Less is more when retouching models!
There is one rule of thumb in skin retouching: the more natural, the better. The main reason to retouch a model is to remove distraction and keep the focus on your product. If you overdo it, the retouching itself will become a distraction and reflect negatively on your product. It is important to keep your models looking their best while maintaining authenticity.
There are three main points of emphasis to focus on when working on images with models. We will show you how to use Adobe Photoshop to make sure your product fits the model, balance skin tones, and remove distracting skin markings.
Following these steps will keep your imagery consistent and distraction free.
1. Make sure the product fits the model.
Fit should be watched carefully during photography, but sometimes a model’s movement can lead to an unflattering fit. Make sure the product fits nicely on the model by looking closely at its actual shape compared to its ideal shape.
Best tool to use:
Liquify tool–to adjust the product and curvature of fit on model. (shortcut key: SHIFT COMMAND X)
Skin Retouching using Adobe Photoshop – Liquify Tool from Pixelz on Vimeo.
With this tool, you can adjust unwanted bumps and curves on the product or adjust your model’s body type. Most e-commerce brands tend to leave the model’s natural shape as is. Start from the top of the model and work your way down, looking for things that should ideally not be there.
- Open your image and duplicate your background.
- Select the body and open the liquify tool.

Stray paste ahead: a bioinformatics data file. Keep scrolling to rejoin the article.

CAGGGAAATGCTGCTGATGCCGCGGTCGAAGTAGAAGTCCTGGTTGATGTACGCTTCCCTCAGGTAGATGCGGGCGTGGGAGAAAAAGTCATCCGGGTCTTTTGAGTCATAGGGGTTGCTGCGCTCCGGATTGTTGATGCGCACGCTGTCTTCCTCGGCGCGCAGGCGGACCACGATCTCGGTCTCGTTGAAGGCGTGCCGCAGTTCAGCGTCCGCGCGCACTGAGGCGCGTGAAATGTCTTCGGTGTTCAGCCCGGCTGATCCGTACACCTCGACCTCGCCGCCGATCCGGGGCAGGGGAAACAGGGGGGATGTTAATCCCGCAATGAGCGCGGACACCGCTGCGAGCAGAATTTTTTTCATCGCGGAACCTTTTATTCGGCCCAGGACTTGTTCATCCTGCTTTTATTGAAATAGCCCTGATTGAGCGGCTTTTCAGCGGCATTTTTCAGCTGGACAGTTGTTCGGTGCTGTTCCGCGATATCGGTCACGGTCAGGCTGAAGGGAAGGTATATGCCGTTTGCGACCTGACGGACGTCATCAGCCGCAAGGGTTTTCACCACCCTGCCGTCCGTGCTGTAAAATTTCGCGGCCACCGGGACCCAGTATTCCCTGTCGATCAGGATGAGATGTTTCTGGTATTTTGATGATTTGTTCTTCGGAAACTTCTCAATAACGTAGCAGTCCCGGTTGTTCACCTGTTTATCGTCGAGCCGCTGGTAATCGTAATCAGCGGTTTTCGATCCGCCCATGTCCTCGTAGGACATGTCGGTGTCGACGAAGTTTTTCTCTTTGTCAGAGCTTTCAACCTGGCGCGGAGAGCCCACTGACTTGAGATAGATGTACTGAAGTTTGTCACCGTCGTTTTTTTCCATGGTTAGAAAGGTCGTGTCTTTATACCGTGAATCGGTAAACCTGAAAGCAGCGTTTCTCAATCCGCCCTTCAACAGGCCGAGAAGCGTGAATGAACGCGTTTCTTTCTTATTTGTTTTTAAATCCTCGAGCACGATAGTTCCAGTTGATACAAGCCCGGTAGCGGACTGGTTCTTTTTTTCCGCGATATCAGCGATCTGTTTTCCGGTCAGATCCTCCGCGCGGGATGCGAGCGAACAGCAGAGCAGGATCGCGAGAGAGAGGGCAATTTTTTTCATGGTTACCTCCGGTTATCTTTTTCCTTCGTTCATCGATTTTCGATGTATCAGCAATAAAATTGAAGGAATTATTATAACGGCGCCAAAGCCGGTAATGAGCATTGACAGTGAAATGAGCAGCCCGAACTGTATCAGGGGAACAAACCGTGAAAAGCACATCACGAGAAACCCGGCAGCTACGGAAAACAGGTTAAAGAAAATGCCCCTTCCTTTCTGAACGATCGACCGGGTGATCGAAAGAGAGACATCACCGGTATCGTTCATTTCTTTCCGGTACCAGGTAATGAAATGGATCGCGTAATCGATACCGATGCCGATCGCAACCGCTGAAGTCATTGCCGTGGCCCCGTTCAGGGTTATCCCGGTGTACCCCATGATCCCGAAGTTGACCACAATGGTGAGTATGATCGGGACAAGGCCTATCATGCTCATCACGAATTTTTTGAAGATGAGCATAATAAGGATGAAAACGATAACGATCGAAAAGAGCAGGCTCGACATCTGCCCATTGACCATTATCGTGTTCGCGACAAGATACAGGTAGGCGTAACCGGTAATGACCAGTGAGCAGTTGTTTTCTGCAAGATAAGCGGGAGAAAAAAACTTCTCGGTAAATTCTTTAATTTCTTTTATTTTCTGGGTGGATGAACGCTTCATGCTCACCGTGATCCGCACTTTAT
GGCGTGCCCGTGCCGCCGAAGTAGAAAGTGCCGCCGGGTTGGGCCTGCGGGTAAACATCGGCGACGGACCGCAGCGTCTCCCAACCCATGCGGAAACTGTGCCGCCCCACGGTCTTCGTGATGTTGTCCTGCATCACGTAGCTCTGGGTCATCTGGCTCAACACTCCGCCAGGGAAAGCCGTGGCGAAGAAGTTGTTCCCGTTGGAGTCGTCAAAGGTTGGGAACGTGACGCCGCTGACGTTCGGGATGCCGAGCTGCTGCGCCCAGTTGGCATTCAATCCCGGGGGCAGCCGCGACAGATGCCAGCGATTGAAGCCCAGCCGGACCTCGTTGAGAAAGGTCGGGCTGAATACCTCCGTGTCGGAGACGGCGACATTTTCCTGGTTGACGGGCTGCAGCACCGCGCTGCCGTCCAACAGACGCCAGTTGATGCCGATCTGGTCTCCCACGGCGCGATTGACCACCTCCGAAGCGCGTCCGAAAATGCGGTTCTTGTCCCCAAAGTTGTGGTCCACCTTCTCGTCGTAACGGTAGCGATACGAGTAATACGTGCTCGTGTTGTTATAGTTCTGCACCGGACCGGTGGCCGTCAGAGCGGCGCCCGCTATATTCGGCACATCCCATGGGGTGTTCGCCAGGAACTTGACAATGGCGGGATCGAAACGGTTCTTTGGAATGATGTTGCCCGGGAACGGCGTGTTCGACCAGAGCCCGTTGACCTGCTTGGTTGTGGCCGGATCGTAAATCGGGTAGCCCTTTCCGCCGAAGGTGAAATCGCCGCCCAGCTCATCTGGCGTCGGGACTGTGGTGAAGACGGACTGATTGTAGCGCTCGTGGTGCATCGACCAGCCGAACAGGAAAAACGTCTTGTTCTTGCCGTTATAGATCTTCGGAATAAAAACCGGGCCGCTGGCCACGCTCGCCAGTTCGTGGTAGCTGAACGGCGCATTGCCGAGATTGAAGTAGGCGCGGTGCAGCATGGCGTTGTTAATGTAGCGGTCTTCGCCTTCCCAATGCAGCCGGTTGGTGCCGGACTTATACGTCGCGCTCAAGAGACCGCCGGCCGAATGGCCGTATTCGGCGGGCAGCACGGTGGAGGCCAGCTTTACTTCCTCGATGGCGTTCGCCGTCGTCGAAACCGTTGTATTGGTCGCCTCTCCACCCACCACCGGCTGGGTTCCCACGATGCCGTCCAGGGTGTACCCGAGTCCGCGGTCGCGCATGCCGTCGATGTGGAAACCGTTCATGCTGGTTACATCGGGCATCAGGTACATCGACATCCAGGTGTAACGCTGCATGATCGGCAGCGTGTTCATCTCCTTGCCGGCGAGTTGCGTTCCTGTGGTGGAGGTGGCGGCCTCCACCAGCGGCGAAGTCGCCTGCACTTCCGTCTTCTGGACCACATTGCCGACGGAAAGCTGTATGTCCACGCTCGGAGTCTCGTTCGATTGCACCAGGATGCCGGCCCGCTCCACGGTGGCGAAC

- Use the brush to maneuver the parts of the body you want to push in or pull out. You can change the brush size to help with both smaller areas and larger areas that need a broad adjustment.
- When you are done, make sure you didn’t move any parts of the image you didn’t intend to. To remove adjustments in an area, try holding “command” and brushing over the area- it should bring back the original image. Click “okay” and you should see your adjustments made on your new layer!
2. Balance skin tones.
Typically skin tones do not match throughout an entire body. Sometimes our face is lighter than our arms, or our hands and legs are darker than our upper body. In order to make your models look their best, it is extremely important to match every part of their body to the right skin tone color and tone consistency. Making sure their skin tones match overall will help the model look their best and eliminate potential distractions from the product. This will also help you set a standard skintone for each model, allowing consistency across all images using this model.
Best tools to use:
Curves– to adjust the brightness and darkness of the skin selected.
Skin Retouching using Adobe Photoshop – Curves fromPixelz on Vimeo.
The curves tool can adjust the brightness or contrast of a body part. For example: if legs are darker than the upper body, choose to even the two by brightening the bottom half and darkening the top half.
- Make an overall selection of the model and an overall selection of the background on a masked out curves layer. This will be your overall adjustment but also will help you link all of your additional adjustments to it.
- Select the part of the body that needs brightening and make sure to refine the edges so it’s a looser mask. Now select the curves adjustment to create a new adjustment layer. Make your adjustments by brightening or darkening the selected area. Now move on to another area that needs to be brightened or darkened.
- Link the masked adjustment layers to your original overall mask. This will help your layers stay cohesive and within the masked guidelines.
Hue & Saturation– to adjust the color hue of the skin selected.
Skin Retouching using Adobe Photoshop – Hue / Saturation fromPixelz on Vimeo.